Squad-based WW2 MMO Enlisted lets players decide which campaign is developed next


Gaijin Entertainment, the folks who brought you War Thunder, have announced their latest project. Enlisted will be a large-scale, squad-based multiplayer FPS, and it will explore the most important battles in World War II. 

Have a hankering for the classics? Here are the best WW2 games on PC.

Developed by Latvian newcomers Darkflow Software and published by Gaijin, Enlisted will initially offer two campaigns, each focusing on a different front in the latter stages of WW2: the Battle of Moscow and the Battle of Normandy. It will be built in Gaijin’s proprietary Dagor Engine, and early screens look rather impressive.

What’s unique about the game, though, is Darkflow’s promise to consult the fans for its future development.

“Enlisted is an ambitious undertaking, unlike any game we have ever created. It will be a first person shooter decided by the fans, for the fans,” says Alexander Nagorny, a Darkflow producer. “They will have direct input into what we create, including things like campaigns, game modes, even which platforms after PC we will support.”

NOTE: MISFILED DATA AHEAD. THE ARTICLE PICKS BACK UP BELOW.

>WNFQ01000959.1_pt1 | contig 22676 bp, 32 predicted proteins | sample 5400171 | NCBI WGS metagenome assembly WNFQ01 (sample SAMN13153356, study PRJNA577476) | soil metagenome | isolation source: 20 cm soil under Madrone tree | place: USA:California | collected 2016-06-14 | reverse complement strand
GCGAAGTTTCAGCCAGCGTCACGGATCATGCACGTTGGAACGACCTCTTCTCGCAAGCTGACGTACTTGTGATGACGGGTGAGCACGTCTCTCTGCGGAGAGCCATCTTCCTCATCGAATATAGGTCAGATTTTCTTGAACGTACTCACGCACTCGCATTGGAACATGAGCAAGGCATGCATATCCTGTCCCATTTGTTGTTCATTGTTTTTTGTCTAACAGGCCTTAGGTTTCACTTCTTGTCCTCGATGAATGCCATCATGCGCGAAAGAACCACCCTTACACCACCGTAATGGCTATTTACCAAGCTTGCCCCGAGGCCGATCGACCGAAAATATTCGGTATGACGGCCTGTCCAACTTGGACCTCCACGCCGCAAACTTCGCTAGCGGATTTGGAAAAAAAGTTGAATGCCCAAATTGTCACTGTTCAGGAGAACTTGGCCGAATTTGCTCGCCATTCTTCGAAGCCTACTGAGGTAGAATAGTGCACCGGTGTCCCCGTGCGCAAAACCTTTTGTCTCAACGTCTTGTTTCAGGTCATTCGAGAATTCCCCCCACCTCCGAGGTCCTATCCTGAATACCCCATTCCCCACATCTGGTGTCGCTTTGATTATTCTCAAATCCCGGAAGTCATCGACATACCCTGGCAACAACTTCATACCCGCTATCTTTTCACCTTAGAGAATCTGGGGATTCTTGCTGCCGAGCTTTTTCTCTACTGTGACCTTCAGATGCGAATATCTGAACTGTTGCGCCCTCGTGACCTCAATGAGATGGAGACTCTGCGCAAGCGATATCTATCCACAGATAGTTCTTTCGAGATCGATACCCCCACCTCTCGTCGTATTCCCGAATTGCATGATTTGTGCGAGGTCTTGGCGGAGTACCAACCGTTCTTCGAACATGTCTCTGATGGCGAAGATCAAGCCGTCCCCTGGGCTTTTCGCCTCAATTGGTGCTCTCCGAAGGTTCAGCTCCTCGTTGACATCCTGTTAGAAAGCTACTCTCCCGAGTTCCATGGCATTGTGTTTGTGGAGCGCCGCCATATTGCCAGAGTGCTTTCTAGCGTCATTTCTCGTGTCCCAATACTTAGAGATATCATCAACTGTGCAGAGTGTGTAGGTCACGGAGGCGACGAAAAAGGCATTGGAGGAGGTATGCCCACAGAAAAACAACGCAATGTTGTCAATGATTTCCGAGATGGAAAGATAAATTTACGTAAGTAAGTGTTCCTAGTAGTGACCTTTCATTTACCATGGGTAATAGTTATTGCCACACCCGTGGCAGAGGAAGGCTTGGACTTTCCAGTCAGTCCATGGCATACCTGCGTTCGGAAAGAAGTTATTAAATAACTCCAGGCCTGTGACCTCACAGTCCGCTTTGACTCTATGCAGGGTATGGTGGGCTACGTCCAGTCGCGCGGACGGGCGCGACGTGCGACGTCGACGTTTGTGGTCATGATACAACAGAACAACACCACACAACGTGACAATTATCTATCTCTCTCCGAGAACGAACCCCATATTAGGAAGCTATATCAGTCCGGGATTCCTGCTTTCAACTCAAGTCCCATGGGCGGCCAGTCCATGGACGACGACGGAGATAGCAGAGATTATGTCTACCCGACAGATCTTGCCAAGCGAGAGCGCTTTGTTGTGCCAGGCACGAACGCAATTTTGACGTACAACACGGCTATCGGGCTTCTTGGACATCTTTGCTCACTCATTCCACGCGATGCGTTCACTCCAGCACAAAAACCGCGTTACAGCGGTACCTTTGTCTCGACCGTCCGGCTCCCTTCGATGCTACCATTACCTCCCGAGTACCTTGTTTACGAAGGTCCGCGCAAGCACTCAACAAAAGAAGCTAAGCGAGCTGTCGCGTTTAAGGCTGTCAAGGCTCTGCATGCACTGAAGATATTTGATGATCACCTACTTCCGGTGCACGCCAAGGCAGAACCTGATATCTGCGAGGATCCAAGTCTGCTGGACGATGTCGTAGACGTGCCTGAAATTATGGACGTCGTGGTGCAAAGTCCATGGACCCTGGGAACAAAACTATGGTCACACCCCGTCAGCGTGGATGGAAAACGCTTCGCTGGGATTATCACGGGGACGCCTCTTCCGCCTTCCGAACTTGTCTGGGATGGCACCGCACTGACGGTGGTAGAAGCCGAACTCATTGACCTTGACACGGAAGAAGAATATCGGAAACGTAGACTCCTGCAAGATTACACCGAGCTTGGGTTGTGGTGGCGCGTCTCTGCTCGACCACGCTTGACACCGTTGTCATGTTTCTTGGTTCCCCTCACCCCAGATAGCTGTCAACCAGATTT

The Enlisted websitehas details on how this will work. Darkflow are crowdfunding right now, with $250,000 unlocking a third campaign set in Tunisia and featuring General Rommel. At $500,000, however, a fourth campaign “by the players’ choice” is unlocked. At $750,000, a “game module”, also determined by players, is unlocked. (It’s not clear what exactly a game module is.)

You can pledge to Enlisted by buying either or both of the first two campaigns, as well as weapon packs which unlock guns at different tiers – hopefully this doesn’t mean it’s pay-to-win. The biggest pack, available for $50 USD, includes both campaigns, three guns, and grants early access to the game. Perhaps this will take the form of guaranteed access to Enlisted’s closed beta, which is planned for the second half of next year.

More details are available at that website, which also includes an FAQ discussing the game’s goals and possible future features. For example, the team’s dedication to historical accuracy means vehicles will be present, “but player control of the vehicles is not planned at this moment. We will think about adding such an option if we have enough resources and the community is interested.”

Many developers promise a community-centric approach to making games, but this is bigger talk of that kind than we usually tend to hear.

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